It is the most exclusive club in college hockey, and an expanding one across NHL rosters.
Ken Dryden started at Cornell en route to making an indelible mark in NHL history during the 1970s; Joe Nieuwendyk, also a Big Red alum, came along in the 1980s. Each went on to win Stanley Cups and Conn Smythe trophies.
Six of the most prestigious academic institutions in any Division I sport -- Cornell, Harvard, Princeton, Yale, Brown and Dartmouth -- are sending more and more players to the NHL, and many are having their names inscribed on the Stanley Cup.
It's even more impressive when you consider the Ivy schools don't offer athletic scholarships, while most NCAA teams provide up to 18 tuition-free opportunities.
That hasn't stopped top talent like Douglas Murray (Sharks) and Matt Moulson (Islanders) from reaching the NHL after schooling at Cornell.
Same goes for Princeton alums Jeff Halpern (Canadiens), Darroll Powe (Flyers), Kevin Westgarth (Kings), and the Ducks' George Parros and Mike Moore.
Dartmouth has a trio in the NHL in Lee Stempniak (Coyotes), Ben Lovejoy (Penguins), and Tanner Glass (Canucks).
Florida Panthers forward Chris Higgins played at Yale.
Harvard has current alums Dylan Reese (Islanders) and Craig Adams (Penguins) -- and Dominic Moore.
"Best of both worlds," said the Tampa Bay forward, who captained the Crimson in his senior season and was a Hobey Baker nominee that year (2002-03). He helped lead Harvard to two NCAA tournaments before graduating.
"Ivy was not a prerequisite, but it seemed to make the most sense in terms of those two worlds (education and hockey)," said Moore. "My family stressed being well-rounded (and) that included a passion for hockey and sports and our upbringing about school."
About what about that expanding Ivy base in the NHL?
"It's a reflection of college hockey in general being so much stronger and Ivy teams being a part of that," Moore said. "The quality of players has gotten better and the powers that be are not afraid to give these players a chance. We have 11 college guys on our team right now; 10 years ago you'd never see that happen."
For Moore and his hockey-playing brothers, Steve and Mark, who played together at Harvard for one season (1999-2000) where they formed the first trio of brothers in school history, puck pedigree was not in the family genealogy.
"My dad didn't play," said Dominic, a third-round pick by the Rangers in 2000. "He couldn't afford to play the game, but it was his favorite sport. He saw quickly that we loved it as much as he did. Thanks to their sacrifices, we were able to play."
Moore excelled at Harvard. He earned First-Team All-America honors his in 2002-03 and was named to the ECAC All-Decade Team for 2000-2009.
"Winning the ECAC championship my junior year was a big thing," he said. "Those (two) NCAA games were tremendous achievements for us. My freshman year we weren't a very good team. By the end, you're among the top teams in the country. I had a double-OT winner against Brown in the first round of the league playoffs. And the Beanpot was great. Just playing my best games in the biggest games is something I look back on with pride."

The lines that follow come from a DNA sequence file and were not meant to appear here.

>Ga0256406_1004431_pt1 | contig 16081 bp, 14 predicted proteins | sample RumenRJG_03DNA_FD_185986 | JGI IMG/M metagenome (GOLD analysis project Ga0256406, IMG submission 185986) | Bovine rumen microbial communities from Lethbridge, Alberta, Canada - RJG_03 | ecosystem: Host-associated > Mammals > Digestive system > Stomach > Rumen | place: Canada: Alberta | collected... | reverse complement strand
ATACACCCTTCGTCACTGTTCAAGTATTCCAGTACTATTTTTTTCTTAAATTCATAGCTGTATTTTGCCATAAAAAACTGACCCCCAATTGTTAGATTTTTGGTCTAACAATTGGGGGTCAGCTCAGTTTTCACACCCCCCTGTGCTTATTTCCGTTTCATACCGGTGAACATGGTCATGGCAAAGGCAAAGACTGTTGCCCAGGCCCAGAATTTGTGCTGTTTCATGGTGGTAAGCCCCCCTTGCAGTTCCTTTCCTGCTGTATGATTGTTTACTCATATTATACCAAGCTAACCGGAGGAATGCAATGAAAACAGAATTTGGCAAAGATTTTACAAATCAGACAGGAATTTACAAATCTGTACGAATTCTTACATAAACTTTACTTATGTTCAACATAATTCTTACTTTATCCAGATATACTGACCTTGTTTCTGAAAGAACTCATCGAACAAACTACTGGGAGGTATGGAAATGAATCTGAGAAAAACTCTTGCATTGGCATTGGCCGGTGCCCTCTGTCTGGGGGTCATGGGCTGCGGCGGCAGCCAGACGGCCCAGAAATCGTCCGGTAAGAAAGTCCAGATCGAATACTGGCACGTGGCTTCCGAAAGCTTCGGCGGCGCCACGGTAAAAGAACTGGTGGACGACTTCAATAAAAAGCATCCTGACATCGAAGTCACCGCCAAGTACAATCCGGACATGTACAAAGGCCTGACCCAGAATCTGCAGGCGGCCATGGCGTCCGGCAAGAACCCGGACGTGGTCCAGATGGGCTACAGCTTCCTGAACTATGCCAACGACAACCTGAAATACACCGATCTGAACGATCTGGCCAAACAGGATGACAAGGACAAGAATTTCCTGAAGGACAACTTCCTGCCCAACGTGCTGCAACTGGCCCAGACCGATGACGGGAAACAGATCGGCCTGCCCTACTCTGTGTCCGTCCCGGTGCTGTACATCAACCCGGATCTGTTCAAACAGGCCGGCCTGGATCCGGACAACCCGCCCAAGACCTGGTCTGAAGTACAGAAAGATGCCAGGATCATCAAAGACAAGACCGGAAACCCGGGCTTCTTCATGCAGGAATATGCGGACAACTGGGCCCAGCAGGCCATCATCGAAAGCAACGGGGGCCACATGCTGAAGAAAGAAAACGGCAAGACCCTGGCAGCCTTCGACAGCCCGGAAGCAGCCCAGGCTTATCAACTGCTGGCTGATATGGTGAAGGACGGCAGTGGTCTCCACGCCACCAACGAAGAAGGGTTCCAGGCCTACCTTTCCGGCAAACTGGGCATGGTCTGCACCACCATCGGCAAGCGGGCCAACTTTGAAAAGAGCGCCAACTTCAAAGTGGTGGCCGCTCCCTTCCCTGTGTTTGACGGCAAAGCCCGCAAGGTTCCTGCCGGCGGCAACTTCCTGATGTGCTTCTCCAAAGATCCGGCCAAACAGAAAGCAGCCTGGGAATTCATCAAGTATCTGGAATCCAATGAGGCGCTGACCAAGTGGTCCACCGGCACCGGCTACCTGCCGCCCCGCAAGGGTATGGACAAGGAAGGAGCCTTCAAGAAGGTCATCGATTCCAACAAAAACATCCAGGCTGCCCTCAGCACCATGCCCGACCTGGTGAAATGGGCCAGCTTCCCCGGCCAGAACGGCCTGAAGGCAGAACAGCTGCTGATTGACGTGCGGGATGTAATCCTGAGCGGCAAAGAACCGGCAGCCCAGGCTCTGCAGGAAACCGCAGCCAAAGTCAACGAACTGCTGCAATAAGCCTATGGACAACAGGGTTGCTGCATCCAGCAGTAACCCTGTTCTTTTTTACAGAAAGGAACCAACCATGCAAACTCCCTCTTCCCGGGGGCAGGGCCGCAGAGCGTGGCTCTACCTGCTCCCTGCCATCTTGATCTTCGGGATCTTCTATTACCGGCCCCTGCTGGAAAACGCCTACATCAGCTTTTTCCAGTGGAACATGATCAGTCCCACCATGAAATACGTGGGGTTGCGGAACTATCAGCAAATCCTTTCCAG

"I had the opportunity to leave after junior year," he said. "I'm glad I didn't. You're only in college four years -- not a long time. They are some of the best memories you have, especially your senior year."
In his 128 games at Harvard, Moore had 64 goals and 84 assists, good for No. 11 all-time in points and No. 10 in goals.
Ivy schools have an abbreviated schedule (teams start in November and play just 29 regular-season games), but Moore says it doesn't inhibit player development.
"No," said Moore. "For a lot of kids, playing less allows them to work on fitness and strength, not to mention the maturation process, as well. You also are playing against men, which is not true if you play in the junior ranks instead of college. You may play a lot more games (in junior), but in college hockey the games are more high quality."
Moore also believes the "smarts" factor translates at the NHL level.
"I think there's a definite link between (intelligence) and NHL performance," he said. "I've played with hockey players who didn't go to college and they are some of the smartest people I know. But at the same time, being able to handle the work load and preparation and intangible things go back to intelligence and work ethic that come from hockey and school. It applies to success in all fields.
"The personal and character thing allows you to overcome adversity."
For the 30-year-old native of Thornhill, Ont., hockey adversity is defined in geographic terms. Tampa Bay is his eighth team in seven NHL seasons.
"I was put on waivers by Minnesota," said Moore about seemingly his most difficult transition in January 2008, when he joined the Maple Leafs. "Coming back from that was something I take a lot of pride in."
He went on to play for Buffalo, Florida, and Montreal before signing a two-year deal with Tampa Bay last summer.
"I don't think I'll ever count my chickens, but I enjoy being here," he said. "It's been fun doing what we've done, but we have a long way to go."